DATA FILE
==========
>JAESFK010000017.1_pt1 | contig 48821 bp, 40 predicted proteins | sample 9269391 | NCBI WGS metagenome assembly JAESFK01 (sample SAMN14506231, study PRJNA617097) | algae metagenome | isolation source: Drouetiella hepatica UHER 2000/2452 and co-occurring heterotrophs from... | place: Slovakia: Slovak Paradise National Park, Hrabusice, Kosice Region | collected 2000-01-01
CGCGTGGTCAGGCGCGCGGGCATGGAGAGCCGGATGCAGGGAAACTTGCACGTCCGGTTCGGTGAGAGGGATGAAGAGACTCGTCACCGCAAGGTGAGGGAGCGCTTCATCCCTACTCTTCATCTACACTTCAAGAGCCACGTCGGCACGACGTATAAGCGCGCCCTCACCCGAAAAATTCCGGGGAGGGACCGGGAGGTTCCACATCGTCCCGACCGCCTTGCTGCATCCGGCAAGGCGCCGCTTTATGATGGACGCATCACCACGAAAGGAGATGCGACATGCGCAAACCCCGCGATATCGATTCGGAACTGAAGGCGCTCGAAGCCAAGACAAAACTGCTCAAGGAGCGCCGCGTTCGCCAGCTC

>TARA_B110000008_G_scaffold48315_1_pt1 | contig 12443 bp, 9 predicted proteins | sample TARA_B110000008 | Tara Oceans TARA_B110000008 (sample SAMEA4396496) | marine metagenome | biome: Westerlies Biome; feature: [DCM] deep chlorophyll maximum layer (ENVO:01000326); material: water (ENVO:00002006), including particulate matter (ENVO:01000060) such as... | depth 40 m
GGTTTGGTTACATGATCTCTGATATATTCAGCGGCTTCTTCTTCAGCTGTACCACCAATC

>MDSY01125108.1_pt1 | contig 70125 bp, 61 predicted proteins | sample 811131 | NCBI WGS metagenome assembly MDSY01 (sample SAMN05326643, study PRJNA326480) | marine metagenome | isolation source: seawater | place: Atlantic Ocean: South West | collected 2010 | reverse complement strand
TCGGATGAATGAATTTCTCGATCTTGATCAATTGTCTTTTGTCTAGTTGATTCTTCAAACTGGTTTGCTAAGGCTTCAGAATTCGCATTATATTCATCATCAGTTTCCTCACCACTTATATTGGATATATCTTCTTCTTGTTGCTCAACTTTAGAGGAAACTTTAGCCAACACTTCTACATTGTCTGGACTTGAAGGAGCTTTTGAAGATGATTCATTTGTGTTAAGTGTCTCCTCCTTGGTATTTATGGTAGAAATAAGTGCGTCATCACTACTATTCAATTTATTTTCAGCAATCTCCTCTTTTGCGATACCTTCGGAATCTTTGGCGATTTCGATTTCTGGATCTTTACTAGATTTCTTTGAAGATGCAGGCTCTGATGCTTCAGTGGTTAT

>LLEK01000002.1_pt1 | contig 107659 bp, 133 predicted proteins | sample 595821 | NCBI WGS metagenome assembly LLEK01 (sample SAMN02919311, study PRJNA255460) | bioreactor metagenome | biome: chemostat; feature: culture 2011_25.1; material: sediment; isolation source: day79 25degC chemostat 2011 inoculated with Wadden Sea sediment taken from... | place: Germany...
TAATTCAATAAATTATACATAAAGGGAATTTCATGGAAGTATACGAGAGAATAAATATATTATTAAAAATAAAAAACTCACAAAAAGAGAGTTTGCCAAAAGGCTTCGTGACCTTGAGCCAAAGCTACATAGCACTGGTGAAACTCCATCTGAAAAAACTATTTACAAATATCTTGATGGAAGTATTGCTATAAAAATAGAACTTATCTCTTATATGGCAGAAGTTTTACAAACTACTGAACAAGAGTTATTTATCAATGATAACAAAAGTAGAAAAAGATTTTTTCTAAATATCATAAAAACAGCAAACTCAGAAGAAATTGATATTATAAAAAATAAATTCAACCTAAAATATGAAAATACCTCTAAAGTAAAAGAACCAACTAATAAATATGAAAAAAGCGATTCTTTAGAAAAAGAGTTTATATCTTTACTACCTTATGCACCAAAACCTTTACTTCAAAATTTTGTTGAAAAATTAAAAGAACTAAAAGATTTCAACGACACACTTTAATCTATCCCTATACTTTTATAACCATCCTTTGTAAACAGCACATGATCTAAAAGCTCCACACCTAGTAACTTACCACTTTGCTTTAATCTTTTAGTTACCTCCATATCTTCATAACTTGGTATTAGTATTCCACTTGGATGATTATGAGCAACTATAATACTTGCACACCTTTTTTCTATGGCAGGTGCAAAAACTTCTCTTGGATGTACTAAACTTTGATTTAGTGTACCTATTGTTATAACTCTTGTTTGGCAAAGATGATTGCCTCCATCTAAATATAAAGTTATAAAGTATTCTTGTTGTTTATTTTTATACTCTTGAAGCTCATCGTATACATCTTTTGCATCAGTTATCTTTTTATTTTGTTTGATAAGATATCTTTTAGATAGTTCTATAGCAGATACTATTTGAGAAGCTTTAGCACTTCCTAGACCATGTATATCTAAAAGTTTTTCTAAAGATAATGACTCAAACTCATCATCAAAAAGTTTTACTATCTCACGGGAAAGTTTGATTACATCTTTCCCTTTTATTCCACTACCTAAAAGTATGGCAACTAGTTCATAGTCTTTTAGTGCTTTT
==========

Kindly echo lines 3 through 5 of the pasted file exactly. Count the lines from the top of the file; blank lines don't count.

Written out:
>TARA_B110000008_G_scaffold48315_1_pt1 | contig 12443 bp, 9 predicted proteins | sample TARA_B110000008 | Tara Oceans TARA_B110000008 (sample SAMEA4396496) | marine metagenome | biome: Westerlies Biome; feature: [DCM] deep chlorophyll maximum layer (ENVO:01000326); material: water (ENVO:00002006), including particulate matter (ENVO:01000060) such as... | depth 40 m
GGTTTGGTTACATGATCTCTGATATATTCAGCGGCTTCTTCTTCAGCTGTACCACCAATC

>MDSY01125108.1_pt1 | contig 70125 bp, 61 predicted proteins | sample 811131 | NCBI WGS metagenome assembly MDSY01 (sample SAMN05326643, study PRJNA326480) | marine metagenome | isolation source: seawater | place: Atlantic Ocean: South West | collected 2010 | reverse complement strand